Both Fred and Dale have the story, including the video of what happened, so I won’t put it here. A street preacher was arrested in London and held for seven hours. Again, the accusation was “homophobic speech.” You can watch and see for yourself what he said (if your views on music are similar to mine, you won’t miss anything if you skip the first minute of the video).
I think Tony Miano was unwise in a couple of ways. I wouldn’t use I Thessalonians 4, an exhortation to Christians, to preach the Gospel to unbelieving pagans (using “pagan” in the broader sense). And by citing the legal change removing the word “insulting,” he could have given the impression that he wanted to be insulting.
But while I think those things were unwise, it doesn’t change the following:
- Nothing Tony said was illegal.
- If his account elsewhere is accurate (I have no reason to doubt it), the threat to charge him because he would not recant entirely legal statements is an abuse of power.
- It is entirely legitimate (doctrinally, ethically, and legally) to single out homosexual sin and make religious statements condemning it, but he didn’t even do that. He spoke about all extra-marital immorality of all kinds.
- Those who swore at him were probably legally in breach of peace, using threatening words directly towards him personally.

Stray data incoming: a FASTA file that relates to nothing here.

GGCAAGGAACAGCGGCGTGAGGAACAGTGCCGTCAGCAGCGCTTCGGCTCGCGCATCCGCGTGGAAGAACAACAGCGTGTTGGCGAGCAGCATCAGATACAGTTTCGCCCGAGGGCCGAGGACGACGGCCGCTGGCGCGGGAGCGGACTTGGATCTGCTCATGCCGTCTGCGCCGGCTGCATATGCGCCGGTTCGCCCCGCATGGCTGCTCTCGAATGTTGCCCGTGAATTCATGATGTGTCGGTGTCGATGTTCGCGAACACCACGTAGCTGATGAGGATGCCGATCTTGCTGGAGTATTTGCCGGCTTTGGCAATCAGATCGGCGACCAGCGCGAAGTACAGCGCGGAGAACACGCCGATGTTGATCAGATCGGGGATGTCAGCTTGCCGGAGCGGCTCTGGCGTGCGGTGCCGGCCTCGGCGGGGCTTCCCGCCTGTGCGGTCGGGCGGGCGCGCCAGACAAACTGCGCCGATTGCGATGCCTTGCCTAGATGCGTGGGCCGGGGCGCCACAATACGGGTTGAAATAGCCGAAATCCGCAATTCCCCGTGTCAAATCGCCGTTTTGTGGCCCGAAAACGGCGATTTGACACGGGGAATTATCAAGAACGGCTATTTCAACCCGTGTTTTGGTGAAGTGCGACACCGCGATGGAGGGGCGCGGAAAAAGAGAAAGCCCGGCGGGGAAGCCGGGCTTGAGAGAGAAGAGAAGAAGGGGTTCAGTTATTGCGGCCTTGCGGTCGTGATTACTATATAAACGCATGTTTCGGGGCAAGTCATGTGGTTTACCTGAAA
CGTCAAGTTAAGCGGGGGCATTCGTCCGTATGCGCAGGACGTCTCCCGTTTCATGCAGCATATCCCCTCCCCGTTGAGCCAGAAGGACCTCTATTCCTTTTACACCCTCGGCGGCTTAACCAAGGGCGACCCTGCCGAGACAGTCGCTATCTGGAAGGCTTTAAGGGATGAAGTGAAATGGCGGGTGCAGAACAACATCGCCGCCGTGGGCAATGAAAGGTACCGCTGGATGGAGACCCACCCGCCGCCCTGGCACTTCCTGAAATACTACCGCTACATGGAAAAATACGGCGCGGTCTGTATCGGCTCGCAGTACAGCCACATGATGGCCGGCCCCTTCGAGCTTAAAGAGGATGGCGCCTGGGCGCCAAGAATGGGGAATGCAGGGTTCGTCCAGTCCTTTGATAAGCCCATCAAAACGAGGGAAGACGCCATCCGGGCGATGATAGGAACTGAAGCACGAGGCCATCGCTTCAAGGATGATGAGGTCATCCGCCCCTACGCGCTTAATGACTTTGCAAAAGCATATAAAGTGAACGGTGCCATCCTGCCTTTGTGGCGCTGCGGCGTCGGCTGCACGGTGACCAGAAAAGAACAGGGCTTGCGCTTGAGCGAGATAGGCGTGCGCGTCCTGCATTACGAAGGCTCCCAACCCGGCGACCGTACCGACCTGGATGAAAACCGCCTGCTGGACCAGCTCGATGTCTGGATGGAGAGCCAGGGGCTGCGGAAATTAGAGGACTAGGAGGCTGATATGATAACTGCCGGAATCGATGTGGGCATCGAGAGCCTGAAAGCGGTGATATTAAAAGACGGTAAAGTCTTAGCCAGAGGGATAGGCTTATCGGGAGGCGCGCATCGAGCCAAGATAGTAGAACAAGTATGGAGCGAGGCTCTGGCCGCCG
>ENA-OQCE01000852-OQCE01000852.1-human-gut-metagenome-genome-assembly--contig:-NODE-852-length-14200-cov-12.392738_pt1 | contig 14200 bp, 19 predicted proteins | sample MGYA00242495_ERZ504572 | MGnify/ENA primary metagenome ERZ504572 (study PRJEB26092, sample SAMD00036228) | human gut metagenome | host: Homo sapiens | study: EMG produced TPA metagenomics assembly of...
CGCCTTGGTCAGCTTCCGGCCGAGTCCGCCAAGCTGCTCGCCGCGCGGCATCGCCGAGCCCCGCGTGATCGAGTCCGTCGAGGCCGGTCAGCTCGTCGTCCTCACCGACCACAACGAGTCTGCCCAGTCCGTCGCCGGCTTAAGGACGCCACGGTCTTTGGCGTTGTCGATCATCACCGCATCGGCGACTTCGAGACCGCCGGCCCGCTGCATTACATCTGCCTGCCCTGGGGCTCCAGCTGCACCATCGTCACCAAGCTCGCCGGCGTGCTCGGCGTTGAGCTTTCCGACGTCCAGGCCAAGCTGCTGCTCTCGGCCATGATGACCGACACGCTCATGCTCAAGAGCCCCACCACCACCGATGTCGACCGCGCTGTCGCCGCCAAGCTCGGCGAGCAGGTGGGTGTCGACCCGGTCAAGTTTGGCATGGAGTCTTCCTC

- It is very troubling the police should even suggest that certain parts of the Bible should be off-limits (30:30 and following in the video).
- It speaks to the mess the law is in that the police would say they have to “try to find a balance” on whether statements from Scripture are illegal, especially when someone is saying exactly what Christians have believed for 2000 years. Parliament has made such a hash of things that police become arbiters of what is an acceptable version of Christianity, and the historical version is not immediately recognised as legitimate. I guess we’ll have to start having the police take divinity training.
So, Fred asks if there is a conspiracy in the UK to shut down street preaching. Good question. You wouldn’t think so, but when the accusation is consistently about “homophobic speech” which is not defined in law in Scotland (or as far as I know, in England), and the police act on that accusation, it begins to make one wonder.
Meanwhile, we still wait for anything from the Scottish Justice Secretary regarding the events in Edinburgh. It shouldn’t be hard to answer. Did the police act appropriately or not? Is “homophobic speech” a crime in Scotland, and if so, where is it defined? If not, why are the police interfering with lawful actions based on an allegation of “homophobic speech”?
Update: Transcript of Interrogation
Update Again: The Telegraph is now covering this on their website, with a small video segment.